Sex Ed as you have never seen it presented before. Playlets that will astound, ranging from belly laughs to tears. The script is wonderful and the acting sublime. What more could you want from a play? At the Wilma in Philadelphia, we know what that means – always on the cutting edge, and this is know exception.
Excerpt from Wilma Dramaturg Walter Bilderback’s interview with Playwright/Director Robert O’Hara.
Wilma Dramaturg Walter Bilderback sits with Playwright/Director Robert O’Hara. This is the first part of his interview.
WALTER BILDERBACK: Let’s start with the basic: What’s Bootycandy?
ROBERT O’HARA: Bootycandy is the name that my grandmother and mother used for the penis when I was a little boy. After seeing the world premiere of this play in DC, my mother turned to me and actually said “It was BooBoo Candy why on EARTH would we call your penis Bootycandy?” and my response to her was “Oh Boo Boo Candy makes oh so much more sense, right???” Regardless I heard Bootycandy… all my life. So I think my Mother is making up some Boo Boo Candy … that just sounds crazy. Now, Bootycandy… I can kinda understand. LOL…
WB: The play has been described as semi-autobiographical. I’m guessing the stress is on the “semi.”
RO: When I watch the play I can see where most of the scenes come from… they are all from real life experience and most of the more surreal things are absolutely true…
WB: Bootycandy is not a conventional play in structure: although the character Sutter shows up in several scenes, there’s no “one story” for the audience to follow. You’ve said the play was somewhat inspired by George C. Wolfe’s The Colored Museum. Wolfe was an early mentor of yours. How isBootycandy related to The Colored Museum?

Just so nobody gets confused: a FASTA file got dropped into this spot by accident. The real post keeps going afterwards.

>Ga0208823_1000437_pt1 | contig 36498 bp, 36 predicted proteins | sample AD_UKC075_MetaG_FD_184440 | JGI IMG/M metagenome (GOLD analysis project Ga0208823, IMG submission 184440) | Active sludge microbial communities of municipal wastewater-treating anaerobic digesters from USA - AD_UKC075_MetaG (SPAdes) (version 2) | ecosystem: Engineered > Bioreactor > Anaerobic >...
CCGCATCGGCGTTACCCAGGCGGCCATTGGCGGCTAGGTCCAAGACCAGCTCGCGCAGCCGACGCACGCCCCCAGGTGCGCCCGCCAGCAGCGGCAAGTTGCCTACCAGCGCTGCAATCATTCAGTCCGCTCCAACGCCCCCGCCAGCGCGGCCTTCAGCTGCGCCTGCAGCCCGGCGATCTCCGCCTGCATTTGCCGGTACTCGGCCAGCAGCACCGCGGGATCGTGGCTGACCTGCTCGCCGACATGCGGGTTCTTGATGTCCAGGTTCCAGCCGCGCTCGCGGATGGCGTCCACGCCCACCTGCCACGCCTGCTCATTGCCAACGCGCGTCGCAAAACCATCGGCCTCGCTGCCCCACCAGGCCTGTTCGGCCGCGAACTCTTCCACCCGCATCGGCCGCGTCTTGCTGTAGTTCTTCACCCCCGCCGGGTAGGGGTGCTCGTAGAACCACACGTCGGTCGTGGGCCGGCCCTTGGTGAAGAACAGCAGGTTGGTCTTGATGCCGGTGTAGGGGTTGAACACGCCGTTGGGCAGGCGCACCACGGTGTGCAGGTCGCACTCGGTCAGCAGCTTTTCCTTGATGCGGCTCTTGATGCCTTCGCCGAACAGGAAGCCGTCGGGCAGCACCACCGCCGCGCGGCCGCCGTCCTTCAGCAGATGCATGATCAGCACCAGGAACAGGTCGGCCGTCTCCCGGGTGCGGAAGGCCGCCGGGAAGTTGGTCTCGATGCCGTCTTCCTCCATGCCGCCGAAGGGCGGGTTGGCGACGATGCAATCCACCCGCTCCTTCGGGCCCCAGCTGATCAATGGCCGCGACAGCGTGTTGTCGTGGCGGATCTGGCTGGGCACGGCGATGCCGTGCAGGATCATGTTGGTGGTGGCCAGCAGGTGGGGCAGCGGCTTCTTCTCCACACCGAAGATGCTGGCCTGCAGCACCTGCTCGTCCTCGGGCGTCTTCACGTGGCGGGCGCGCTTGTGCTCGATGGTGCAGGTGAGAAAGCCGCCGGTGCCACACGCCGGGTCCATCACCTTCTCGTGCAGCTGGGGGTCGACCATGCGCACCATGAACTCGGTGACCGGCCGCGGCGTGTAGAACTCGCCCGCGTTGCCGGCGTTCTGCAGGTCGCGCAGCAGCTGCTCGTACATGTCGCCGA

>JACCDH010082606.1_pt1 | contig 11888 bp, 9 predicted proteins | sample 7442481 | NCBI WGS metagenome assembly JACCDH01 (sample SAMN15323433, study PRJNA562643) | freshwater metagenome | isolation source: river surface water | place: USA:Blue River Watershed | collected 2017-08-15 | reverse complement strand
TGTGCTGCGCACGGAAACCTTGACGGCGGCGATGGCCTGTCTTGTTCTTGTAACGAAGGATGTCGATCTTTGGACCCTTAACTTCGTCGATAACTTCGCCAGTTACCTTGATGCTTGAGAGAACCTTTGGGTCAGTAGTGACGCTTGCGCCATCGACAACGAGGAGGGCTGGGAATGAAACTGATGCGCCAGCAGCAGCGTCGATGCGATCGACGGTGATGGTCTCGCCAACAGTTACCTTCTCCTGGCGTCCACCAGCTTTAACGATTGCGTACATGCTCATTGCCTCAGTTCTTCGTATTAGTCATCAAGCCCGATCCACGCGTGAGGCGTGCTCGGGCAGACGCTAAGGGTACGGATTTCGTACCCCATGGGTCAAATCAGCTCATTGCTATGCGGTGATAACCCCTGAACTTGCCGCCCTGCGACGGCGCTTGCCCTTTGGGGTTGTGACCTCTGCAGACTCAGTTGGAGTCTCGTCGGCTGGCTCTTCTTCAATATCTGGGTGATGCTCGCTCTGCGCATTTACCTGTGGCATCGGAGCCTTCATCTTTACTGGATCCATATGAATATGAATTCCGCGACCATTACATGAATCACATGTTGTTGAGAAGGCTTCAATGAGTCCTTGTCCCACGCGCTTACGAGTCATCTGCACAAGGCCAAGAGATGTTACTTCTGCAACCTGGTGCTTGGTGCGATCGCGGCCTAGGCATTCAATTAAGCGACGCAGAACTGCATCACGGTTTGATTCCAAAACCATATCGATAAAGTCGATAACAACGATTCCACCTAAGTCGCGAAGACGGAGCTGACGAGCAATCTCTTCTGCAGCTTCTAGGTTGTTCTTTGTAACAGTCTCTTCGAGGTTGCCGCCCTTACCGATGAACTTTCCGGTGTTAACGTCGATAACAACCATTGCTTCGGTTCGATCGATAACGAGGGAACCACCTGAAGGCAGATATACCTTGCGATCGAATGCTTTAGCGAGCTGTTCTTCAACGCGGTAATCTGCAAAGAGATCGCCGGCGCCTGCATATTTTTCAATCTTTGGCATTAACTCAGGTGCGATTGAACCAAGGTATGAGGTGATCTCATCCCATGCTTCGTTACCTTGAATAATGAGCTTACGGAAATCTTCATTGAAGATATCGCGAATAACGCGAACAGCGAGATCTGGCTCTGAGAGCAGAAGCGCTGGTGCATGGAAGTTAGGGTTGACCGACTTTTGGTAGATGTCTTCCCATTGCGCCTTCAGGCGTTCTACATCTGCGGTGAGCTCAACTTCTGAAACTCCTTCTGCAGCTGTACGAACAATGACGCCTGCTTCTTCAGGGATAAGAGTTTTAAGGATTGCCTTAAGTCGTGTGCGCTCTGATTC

RO: The Colored Museum explored a conversation surrounding race, gender, history and sexuality among many other things. And just like when you walk through certain exhibits, the narrative comes from your experience rather than someone telling you “this is the beginning middle and end…” Bootycandy is also a conversation surrounding race, gender, personal history and sexuality. And yes, George was an early mentor to me and it was an overwhelming experience… He is a fierce, complicated Genius. PERIOD.
I chose to drag Sutter through the piece by way of his experiences with sex, authority and race. I don’t know if there is a unifying metaphor: the one I’m using for the Wilma production is Vaudeville, but I think good plays allow many different metaphors to be found inside. Each production should find their own. I will say that on the front door of the Bootycandy exhibit is the sign, “Everyone is Welcome, No One is Safe”.
WB: What’s important to you about Vaudeville as a metaphor?
RO: I think it’s really the “idea” of Vaudeville, rather than Vaudeville in reality… I like the idea of it being sort of popular entertainment as opposed to the “High Art” that theater sometimes becomes. In Vaudeville there are Acts or Sketches, there the a “Straight” man, the Clowns/Fools, Animal Acts . . . it’s all over the place. Vaudeville’s motto was “if you don’t like those apples I got others.” It reminds me of the Sundays after church with my granny and gramps sitting watching these different shows that made us laugh. . . like the Carol Burnett Show,which I watched religiously with my grandparents, as well as Hee Haw and Lawrence Welk. I am interested in the average person’s idea of Vaudeville and what links to our contemporary entertainment it has. . . so this is contemporary Vaudeville. . .
WB: You have an active career as both a writer and a director. How did you build your career? What are the advantages and disadvantages of each?